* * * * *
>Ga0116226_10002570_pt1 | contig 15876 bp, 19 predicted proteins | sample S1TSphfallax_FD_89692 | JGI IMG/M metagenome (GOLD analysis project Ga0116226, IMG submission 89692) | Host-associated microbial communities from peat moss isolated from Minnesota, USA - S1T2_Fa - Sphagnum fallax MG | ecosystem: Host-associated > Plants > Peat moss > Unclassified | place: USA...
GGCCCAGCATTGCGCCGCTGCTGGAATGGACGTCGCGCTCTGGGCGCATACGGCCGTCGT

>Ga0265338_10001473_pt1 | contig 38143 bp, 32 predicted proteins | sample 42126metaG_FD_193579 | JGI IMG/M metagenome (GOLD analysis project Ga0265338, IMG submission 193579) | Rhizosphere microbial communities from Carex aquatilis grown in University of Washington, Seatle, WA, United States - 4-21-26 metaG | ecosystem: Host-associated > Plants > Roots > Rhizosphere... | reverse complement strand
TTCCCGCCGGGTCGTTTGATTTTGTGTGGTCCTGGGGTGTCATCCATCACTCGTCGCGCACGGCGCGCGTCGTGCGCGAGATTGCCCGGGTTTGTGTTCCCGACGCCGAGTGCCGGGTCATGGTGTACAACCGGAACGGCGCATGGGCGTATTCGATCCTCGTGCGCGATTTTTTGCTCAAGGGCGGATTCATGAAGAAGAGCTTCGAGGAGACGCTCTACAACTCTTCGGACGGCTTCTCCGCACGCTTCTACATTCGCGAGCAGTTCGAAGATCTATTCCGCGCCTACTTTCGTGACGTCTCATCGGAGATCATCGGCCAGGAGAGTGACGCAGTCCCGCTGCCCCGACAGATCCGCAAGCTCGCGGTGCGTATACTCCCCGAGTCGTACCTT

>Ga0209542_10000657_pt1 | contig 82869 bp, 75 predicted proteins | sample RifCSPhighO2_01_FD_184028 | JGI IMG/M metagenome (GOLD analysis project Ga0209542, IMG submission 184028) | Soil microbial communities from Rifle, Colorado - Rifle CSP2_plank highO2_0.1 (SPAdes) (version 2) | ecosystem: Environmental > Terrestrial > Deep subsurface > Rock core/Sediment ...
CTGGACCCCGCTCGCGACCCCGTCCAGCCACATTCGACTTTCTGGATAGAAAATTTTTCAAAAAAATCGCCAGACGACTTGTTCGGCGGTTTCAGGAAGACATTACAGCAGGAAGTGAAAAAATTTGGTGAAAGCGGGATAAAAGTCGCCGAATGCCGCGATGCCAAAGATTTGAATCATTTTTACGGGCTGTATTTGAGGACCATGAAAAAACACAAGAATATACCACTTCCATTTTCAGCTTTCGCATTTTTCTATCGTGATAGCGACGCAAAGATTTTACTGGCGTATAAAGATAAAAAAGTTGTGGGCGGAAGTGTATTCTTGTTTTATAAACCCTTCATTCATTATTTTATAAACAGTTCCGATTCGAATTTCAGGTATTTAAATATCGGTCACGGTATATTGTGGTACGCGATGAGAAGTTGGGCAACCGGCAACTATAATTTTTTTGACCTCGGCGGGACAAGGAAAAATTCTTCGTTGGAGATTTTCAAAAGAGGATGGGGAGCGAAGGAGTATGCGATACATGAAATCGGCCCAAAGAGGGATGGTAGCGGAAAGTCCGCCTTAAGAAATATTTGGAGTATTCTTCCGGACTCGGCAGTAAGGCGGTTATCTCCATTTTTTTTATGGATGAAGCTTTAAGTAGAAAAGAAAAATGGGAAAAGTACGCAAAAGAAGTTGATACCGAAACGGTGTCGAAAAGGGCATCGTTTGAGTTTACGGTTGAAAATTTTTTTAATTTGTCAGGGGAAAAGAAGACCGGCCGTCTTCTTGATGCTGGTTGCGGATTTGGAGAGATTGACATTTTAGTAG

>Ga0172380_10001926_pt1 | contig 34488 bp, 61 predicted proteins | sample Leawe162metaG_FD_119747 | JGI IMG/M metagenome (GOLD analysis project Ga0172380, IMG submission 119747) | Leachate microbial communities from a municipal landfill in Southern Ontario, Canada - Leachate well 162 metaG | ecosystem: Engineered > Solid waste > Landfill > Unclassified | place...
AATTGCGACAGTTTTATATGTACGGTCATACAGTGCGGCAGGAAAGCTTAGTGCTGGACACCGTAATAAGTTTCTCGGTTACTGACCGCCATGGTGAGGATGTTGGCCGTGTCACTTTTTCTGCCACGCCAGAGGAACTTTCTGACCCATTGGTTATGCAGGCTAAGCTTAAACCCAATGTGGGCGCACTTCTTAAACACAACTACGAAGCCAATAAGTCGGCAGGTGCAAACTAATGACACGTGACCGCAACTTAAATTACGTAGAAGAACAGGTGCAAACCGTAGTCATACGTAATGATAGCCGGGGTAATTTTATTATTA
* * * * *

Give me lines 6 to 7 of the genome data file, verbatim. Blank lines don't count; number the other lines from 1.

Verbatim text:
CTGGACCCCGCTCGCGACCCCGTCCAGCCACATTCGACTTTCTGGATAGAAAATTTTTCAAAAAAATCGCCAGACGACTTGTTCGGCGGTTTCAGGAAGACATTACAGCAGGAAGTGAAAAAATTTGGTGAAAGCGGGATAAAAGTCGCCGAATGCCGCGATGCCAAAGATTTGAATCATTTTTACGGGCTGTATTTGAGGACCATGAAAAAACACAAGAATATACCACTTCCATTTTCAGCTTTCGCATTTTTCTATCGTGATAGCGACGCAAAGATTTTACTGGCGTATAAAGATAAAAAAGTTGTGGGCGGAAGTGTATTCTTGTTTTATAAACCCTTCATTCATTATTTTATAAACAGTTCCGATTCGAATTTCAGGTATTTAAATATCGGTCACGGTATATTGTGGTACGCGATGAGAAGTTGGGCAACCGGCAACTATAATTTTTTTGACCTCGGCGGGACAAGGAAAAATTCTTCGTTGGAGATTTTCAAAAGAGGATGGGGAGCGAAGGAGTATGCGATACATGAAATCGGCCCAAAGAGGGATGGTAGCGGAAAGTCCGCCTTAAGAAATATTTGGAGTATTCTTCCGGACTCGGCAGTAAGGCGGTTATCTCCATTTTTTTTATGGATGAAGCTTTAAGTAGAAAAGAAAAATGGGAAAAGTACGCAAAAGAAGTTGATACCGAAACGGTGTCGAAAAGGGCATCGTTTGAGTTTACGGTTGAAAATTTTTTTAATTTGTCAGGGGAAAAGAAGACCGGCCGTCTTCTTGATGCTGGTTGCGGATTTGGAGAGATTGACATTTTAGTAG

>Ga0172380_10001926_pt1 | contig 34488 bp, 61 predicted proteins | sample Leawe162metaG_FD_119747 | JGI IMG/M metagenome (GOLD analysis project Ga0172380, IMG submission 119747) | Leachate microbial communities from a municipal landfill in Southern Ontario, Canada - Leachate well 162 metaG | ecosystem: Engineered > Solid waste > Landfill > Unclassified | place...